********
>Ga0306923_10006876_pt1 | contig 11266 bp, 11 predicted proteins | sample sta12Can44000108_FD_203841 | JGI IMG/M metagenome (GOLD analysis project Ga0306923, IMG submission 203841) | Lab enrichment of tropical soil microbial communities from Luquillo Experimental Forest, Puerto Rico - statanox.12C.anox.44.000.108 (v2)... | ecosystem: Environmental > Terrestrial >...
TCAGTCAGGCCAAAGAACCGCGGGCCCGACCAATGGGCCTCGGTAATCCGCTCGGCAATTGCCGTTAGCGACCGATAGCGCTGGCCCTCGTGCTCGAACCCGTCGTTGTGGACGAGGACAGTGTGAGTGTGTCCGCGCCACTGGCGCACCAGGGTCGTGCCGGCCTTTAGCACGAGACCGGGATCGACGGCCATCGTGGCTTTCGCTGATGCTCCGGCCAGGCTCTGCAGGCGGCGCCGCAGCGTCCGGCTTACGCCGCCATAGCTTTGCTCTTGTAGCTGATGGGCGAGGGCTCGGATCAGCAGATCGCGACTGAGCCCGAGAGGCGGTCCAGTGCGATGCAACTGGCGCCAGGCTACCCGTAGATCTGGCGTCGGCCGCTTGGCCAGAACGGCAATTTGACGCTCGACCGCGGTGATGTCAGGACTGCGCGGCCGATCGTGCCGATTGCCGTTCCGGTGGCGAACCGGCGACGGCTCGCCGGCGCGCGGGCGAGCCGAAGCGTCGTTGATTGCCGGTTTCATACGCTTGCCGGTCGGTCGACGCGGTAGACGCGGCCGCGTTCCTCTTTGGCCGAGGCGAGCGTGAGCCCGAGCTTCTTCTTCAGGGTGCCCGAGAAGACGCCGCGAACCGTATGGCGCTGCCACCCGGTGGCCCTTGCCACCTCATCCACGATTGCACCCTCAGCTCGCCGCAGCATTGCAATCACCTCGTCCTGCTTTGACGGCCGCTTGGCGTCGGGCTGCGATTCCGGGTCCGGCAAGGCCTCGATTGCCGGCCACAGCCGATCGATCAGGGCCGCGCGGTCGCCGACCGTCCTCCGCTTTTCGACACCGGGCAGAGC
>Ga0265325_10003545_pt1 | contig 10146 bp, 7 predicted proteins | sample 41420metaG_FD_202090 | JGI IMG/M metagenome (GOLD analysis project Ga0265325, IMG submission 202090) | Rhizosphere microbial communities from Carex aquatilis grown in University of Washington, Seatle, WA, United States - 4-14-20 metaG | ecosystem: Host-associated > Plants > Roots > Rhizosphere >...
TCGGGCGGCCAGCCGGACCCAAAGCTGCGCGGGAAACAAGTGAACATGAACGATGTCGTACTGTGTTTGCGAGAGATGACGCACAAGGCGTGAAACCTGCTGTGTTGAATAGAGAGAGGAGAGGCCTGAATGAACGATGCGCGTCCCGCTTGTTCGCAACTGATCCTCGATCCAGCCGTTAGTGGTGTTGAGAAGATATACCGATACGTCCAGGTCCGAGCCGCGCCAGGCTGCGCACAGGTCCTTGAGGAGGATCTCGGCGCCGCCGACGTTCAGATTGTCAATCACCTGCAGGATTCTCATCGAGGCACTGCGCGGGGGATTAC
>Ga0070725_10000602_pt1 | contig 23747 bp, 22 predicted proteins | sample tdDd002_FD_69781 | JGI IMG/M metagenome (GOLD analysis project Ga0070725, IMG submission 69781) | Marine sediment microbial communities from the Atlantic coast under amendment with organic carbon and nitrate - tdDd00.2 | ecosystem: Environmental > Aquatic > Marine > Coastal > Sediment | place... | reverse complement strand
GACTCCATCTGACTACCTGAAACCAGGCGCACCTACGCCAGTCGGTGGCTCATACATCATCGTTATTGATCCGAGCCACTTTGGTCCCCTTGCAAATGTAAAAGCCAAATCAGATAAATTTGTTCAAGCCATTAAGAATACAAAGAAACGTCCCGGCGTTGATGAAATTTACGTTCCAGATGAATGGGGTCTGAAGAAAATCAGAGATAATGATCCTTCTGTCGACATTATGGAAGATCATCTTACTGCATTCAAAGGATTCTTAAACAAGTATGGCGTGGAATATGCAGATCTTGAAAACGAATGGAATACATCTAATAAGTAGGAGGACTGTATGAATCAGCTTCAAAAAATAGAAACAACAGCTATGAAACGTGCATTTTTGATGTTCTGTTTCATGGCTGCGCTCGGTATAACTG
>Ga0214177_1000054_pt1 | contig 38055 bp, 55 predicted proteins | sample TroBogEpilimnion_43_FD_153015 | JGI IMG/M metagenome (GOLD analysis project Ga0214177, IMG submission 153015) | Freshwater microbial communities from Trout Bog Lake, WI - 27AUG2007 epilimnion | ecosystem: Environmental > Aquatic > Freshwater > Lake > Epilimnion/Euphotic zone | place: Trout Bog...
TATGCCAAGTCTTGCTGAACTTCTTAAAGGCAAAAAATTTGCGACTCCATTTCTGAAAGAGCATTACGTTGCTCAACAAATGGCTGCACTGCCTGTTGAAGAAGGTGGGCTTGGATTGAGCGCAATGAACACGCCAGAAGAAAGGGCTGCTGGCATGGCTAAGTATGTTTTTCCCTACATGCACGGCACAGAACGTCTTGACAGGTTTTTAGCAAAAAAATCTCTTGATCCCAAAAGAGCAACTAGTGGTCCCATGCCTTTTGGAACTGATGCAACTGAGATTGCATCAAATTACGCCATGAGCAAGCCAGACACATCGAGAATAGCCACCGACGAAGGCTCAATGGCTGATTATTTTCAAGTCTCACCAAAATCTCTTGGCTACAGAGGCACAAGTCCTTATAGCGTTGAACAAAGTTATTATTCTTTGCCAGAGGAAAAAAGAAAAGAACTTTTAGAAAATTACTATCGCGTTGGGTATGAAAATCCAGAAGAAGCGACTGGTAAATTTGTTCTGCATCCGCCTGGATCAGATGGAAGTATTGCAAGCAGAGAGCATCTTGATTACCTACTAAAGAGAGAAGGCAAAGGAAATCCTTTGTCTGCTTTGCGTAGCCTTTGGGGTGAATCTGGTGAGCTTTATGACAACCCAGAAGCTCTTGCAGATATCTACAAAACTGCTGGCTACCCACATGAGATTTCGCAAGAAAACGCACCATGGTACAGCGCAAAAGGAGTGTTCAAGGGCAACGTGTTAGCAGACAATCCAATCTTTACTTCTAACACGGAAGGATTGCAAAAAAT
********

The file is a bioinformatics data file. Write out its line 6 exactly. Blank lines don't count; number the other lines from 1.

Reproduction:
GACTCCATCTGACTACCTGAAACCAGGCGCACCTACGCCAGTCGGTGGCTCATACATCATCGTTATTGATCCGAGCCACTTTGGTCCCCTTGCAAATGTAAAAGCCAAATCAGATAAATTTGTTCAAGCCATTAAGAATACAAAGAAACGTCCCGGCGTTGATGAAATTTACGTTCCAGATGAATGGGGTCTGAAGAAAATCAGAGATAATGATCCTTCTGTCGACATTATGGAAGATCATCTTACTGCATTCAAAGGATTCTTAAACAAGTATGGCGTGGAATATGCAGATCTTGAAAACGAATGGAATACATCTAATAAGTAGGAGGACTGTATGAATCAGCTTCAAAAAATAGAAACAACAGCTATGAAACGTGCATTTTTGATGTTCTGTTTCATGGCTGCGCTCGGTATAACTG